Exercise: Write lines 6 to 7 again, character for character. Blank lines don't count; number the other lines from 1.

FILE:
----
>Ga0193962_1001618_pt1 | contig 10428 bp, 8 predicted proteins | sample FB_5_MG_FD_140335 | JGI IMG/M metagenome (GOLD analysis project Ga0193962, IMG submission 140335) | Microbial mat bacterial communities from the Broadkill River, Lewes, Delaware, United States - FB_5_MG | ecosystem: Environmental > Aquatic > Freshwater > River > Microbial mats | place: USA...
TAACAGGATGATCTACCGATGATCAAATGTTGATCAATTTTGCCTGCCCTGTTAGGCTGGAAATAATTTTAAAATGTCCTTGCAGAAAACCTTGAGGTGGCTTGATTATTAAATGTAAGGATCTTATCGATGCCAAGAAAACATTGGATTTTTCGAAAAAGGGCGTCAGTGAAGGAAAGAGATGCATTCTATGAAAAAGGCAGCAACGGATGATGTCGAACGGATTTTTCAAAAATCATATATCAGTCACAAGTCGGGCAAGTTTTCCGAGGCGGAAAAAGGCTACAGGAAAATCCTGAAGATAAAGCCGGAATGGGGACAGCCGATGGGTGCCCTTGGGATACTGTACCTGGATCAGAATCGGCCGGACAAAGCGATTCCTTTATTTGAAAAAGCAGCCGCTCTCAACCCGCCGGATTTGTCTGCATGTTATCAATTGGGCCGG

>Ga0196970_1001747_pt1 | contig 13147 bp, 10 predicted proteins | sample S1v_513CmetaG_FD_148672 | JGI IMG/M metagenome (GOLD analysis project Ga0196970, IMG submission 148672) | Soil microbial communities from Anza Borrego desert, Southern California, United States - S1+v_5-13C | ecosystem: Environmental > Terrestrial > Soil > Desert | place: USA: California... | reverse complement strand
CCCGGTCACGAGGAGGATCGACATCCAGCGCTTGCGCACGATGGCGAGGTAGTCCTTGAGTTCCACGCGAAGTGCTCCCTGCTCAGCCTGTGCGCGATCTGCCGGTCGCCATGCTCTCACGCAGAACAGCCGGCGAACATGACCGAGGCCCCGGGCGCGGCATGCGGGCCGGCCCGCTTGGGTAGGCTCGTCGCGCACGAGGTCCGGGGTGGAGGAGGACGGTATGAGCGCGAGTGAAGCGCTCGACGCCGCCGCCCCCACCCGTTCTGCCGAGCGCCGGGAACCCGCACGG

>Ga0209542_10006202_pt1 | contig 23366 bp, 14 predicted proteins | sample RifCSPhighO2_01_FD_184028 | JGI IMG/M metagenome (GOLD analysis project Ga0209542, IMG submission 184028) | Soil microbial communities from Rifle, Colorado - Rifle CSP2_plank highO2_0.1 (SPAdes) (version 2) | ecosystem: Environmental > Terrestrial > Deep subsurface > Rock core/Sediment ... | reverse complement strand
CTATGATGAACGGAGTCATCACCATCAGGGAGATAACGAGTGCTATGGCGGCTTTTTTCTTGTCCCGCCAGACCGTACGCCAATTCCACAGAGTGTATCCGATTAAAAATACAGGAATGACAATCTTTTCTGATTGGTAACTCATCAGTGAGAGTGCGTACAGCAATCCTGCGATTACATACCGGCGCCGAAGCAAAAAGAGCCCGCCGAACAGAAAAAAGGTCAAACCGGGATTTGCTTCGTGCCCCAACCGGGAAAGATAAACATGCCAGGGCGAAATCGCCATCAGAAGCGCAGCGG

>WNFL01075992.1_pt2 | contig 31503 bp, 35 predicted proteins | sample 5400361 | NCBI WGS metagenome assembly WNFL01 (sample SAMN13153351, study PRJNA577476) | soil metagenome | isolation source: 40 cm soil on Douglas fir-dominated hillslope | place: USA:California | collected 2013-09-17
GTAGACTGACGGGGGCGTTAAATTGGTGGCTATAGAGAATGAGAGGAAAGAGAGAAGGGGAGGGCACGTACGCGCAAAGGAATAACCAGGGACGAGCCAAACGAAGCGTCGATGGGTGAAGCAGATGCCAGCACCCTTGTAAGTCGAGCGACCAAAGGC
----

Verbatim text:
CTATGATGAACGGAGTCATCACCATCAGGGAGATAACGAGTGCTATGGCGGCTTTTTTCTTGTCCCGCCAGACCGTACGCCAATTCCACAGAGTGTATCCGATTAAAAATACAGGAATGACAATCTTTTCTGATTGGTAACTCATCAGTGAGAGTGCGTACAGCAATCCTGCGATTACATACCGGCGCCGAAGCAAAAAGAGCCCGCCGAACAGAAAAAAGGTCAAACCGGGATTTGCTTCGTGCCCCAACCGGGAAAGATAAACATGCCAGGGCGAAATCGCCATCAGAAGCGCAGCGG

>WNFL01075992.1_pt2 | contig 31503 bp, 35 predicted proteins | sample 5400361 | NCBI WGS metagenome assembly WNFL01 (sample SAMN13153351, study PRJNA577476) | soil metagenome | isolation source: 40 cm soil on Douglas fir-dominated hillslope | place: USA:California | collected 2013-09-17